Fieldset
For better, for worse

“Do you want to come and see a bride price ceremony?” counselor Leonie asked us last week. Of course I, the project coordinator and the medical doctor Martina were immediately up for it.

A bride price ceremony is the equivalent of a Western wedding ceremony; it is the ceremony that links two people together as a married couple. The bride price ceremony, however, does not resemble much a traditional Western creamy white wedding. The ceremony is an occasion when the groom has to pay the woman’s family a bride price. The price depends mainly on the woman’s virginity, education and age. A typical bride price is some cash (500-2000 Kina, which equals about 173-693 Euros) and three times ten pigs; ten piglets, ten middle size pigs and ten big pigs.

In the bride price ceremony, the groom displays the pigs and the money (notes are attached to long sticks which are placed in the ground), and the bride’s family inspects the goods and divides it among the family members, based on for example who took care of the bride when she was growing up and who back in the days helped pay the bride price for the bride’s mother. The bride is standing alongside her mother, carrying a bilum bag with few personal belongings. After the bride price has been paid and received, the groom and the bride walk together to the husband’s village where they will settle down and start a life together.

The bride price ceremony Leonie invited us to witness was held in town. Around fifty people were gathered in the hot sun and the pigs were happily rolling around in the soil. I watched the ceremony fascinated and admired the bride, who was shyly hiding under her umbrella. I found myself hoping that she would have a good married life.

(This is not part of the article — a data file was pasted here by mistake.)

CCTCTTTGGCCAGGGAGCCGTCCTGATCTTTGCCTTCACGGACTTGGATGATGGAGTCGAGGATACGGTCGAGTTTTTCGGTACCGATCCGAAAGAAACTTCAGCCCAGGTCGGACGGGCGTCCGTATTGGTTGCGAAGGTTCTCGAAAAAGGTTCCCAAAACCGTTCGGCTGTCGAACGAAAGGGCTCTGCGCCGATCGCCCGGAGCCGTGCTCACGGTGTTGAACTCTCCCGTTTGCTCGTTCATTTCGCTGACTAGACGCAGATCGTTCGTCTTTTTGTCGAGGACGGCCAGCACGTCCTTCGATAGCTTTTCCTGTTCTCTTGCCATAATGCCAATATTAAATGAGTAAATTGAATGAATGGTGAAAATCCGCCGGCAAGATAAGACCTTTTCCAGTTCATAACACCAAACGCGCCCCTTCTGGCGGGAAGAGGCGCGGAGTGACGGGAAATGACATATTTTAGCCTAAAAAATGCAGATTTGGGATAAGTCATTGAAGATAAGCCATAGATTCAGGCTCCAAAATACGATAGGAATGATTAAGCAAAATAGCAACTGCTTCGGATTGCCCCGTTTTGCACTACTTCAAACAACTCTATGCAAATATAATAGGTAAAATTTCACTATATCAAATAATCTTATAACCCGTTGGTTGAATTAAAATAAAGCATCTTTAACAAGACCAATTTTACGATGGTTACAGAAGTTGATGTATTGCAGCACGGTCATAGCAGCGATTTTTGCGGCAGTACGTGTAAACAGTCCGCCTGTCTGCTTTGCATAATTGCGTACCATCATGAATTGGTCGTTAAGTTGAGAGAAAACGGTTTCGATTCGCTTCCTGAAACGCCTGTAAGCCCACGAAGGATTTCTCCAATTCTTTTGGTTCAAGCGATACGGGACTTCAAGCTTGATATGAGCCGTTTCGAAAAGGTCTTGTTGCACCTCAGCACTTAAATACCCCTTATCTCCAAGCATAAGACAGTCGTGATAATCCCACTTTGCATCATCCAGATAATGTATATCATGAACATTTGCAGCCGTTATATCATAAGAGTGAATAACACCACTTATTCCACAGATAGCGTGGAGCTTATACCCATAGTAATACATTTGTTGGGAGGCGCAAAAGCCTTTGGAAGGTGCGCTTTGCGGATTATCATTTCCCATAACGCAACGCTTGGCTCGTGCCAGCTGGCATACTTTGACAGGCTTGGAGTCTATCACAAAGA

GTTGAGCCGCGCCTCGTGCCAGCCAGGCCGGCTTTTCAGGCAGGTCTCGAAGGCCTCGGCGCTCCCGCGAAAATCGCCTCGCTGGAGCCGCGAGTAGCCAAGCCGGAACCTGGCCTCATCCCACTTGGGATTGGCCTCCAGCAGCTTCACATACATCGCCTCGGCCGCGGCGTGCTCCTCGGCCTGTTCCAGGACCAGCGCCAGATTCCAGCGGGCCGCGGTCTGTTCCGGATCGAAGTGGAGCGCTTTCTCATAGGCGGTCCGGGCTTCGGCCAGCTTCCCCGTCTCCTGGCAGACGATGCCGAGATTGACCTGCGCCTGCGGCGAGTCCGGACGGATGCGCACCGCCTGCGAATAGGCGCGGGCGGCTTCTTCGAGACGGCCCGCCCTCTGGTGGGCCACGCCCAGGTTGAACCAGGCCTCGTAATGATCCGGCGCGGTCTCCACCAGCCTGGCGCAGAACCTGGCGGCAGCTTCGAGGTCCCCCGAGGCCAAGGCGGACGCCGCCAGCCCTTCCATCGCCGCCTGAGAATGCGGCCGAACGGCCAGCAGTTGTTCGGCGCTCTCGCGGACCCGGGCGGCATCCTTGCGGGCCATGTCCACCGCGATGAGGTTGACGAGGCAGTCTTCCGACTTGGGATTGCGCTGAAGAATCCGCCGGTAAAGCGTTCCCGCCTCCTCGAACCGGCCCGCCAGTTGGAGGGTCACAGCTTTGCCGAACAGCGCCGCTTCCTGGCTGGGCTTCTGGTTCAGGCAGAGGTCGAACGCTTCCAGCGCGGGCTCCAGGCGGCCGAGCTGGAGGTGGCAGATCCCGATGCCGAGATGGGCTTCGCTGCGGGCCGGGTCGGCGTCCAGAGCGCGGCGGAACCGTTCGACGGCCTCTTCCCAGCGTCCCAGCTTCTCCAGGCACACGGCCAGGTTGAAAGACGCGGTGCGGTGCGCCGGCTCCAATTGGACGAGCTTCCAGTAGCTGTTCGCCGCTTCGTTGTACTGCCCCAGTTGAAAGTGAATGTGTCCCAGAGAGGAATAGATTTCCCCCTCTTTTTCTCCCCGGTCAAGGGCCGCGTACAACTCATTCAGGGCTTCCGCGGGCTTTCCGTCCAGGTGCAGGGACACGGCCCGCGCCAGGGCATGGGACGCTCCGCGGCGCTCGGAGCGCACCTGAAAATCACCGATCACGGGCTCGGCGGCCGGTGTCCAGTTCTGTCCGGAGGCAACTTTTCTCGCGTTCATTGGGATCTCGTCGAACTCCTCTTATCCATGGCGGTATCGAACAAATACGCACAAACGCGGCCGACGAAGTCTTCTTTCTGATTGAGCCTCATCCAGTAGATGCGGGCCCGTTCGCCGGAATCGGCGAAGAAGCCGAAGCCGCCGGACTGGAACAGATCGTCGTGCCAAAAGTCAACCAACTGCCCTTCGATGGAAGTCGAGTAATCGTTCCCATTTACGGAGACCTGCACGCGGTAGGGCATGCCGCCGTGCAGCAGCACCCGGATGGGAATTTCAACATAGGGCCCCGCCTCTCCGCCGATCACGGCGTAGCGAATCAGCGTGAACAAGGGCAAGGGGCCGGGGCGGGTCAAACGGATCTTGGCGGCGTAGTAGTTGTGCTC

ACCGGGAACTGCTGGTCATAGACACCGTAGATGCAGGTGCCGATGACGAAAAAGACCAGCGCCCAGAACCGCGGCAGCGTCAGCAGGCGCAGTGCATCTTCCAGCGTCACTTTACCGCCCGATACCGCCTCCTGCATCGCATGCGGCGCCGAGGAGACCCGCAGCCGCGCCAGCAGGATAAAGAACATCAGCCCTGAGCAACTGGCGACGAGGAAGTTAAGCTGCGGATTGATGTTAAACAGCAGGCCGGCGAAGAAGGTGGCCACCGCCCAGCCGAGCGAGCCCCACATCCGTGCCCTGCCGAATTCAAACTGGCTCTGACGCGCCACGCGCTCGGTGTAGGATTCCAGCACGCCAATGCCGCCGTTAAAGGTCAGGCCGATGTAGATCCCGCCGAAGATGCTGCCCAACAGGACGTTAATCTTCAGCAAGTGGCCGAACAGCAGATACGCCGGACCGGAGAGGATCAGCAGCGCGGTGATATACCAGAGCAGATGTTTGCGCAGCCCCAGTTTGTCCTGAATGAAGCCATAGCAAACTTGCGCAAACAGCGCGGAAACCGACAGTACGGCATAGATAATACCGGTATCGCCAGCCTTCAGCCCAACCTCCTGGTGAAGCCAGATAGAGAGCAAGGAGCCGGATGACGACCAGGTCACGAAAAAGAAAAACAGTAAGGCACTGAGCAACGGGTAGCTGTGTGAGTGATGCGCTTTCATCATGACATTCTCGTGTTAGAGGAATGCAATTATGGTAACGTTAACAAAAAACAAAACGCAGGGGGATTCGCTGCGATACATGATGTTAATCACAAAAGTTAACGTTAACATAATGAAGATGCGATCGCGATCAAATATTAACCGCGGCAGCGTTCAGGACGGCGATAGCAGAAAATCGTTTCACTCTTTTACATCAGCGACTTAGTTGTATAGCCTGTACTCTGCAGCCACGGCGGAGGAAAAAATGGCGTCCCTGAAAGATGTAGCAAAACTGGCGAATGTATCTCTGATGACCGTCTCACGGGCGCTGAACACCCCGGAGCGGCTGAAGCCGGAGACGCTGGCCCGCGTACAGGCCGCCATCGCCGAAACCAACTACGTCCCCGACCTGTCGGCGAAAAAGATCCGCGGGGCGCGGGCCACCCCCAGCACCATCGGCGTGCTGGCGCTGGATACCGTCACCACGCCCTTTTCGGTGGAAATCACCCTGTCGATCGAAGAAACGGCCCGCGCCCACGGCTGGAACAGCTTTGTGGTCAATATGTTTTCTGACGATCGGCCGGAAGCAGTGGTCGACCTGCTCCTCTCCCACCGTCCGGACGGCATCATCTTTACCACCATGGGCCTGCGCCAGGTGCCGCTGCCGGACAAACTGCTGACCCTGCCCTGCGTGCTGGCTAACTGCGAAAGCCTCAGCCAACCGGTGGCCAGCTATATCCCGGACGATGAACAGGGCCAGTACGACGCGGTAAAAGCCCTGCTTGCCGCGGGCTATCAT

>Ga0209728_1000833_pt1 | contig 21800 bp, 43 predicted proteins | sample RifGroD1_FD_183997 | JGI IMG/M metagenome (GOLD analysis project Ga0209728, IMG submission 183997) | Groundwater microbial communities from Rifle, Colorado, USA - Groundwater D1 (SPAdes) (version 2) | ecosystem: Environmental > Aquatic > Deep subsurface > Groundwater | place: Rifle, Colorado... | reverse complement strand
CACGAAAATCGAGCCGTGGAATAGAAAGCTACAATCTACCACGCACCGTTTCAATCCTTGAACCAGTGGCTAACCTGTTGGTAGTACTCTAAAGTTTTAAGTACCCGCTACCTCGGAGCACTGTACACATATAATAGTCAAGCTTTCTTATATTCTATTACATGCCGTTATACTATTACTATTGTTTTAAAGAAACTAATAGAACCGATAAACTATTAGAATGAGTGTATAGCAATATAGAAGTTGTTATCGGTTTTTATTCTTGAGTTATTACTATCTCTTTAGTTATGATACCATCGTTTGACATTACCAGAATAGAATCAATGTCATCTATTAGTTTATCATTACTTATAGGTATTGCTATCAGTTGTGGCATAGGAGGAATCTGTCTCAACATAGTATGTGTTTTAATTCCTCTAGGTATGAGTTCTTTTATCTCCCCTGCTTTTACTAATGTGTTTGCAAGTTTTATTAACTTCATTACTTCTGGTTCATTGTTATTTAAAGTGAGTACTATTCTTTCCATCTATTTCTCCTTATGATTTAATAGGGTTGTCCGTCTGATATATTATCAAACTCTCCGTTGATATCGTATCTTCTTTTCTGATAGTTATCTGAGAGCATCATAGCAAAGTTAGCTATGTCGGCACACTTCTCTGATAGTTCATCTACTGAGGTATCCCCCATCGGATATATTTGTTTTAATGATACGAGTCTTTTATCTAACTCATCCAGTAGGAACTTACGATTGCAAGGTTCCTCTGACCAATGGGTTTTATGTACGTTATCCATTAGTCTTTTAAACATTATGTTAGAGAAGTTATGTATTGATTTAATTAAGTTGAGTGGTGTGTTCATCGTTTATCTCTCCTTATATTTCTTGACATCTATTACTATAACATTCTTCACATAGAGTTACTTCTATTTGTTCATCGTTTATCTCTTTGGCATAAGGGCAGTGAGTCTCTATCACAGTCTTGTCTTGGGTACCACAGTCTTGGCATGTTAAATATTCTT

When working in the Family Support Center and knowing what the statistics say, I am very much aware that most married women face both physical and sexual violence at home. The bride price is considered a factor that affects domestic violence rates; when a man pays for his wife he might easily consider her his “property” and therefore treat her as such. The bride price also hinders many women from divorcing since she or her family then must pay back part of the bride price. If the woman leaves the husband without repaying the bride price she might face violence from the husband. MSF recently treated a woman whose arm was amputated by an infuriated husband because she had left him without giving back the bride price. The reason why she had left him originally was his violent behavior towards her.

When the bride price ceremony we witnessed was over, the bride and the groom walked away together. Rarely in weddings do I experience such mixed feelings as now. On the one side I feared that the house of these two would be marked by violence. On the other hand, I thought that there is a small chance that this might not be the case.

There are always positive exceptions and there is always hope for a change. I strive never to give up on the latter.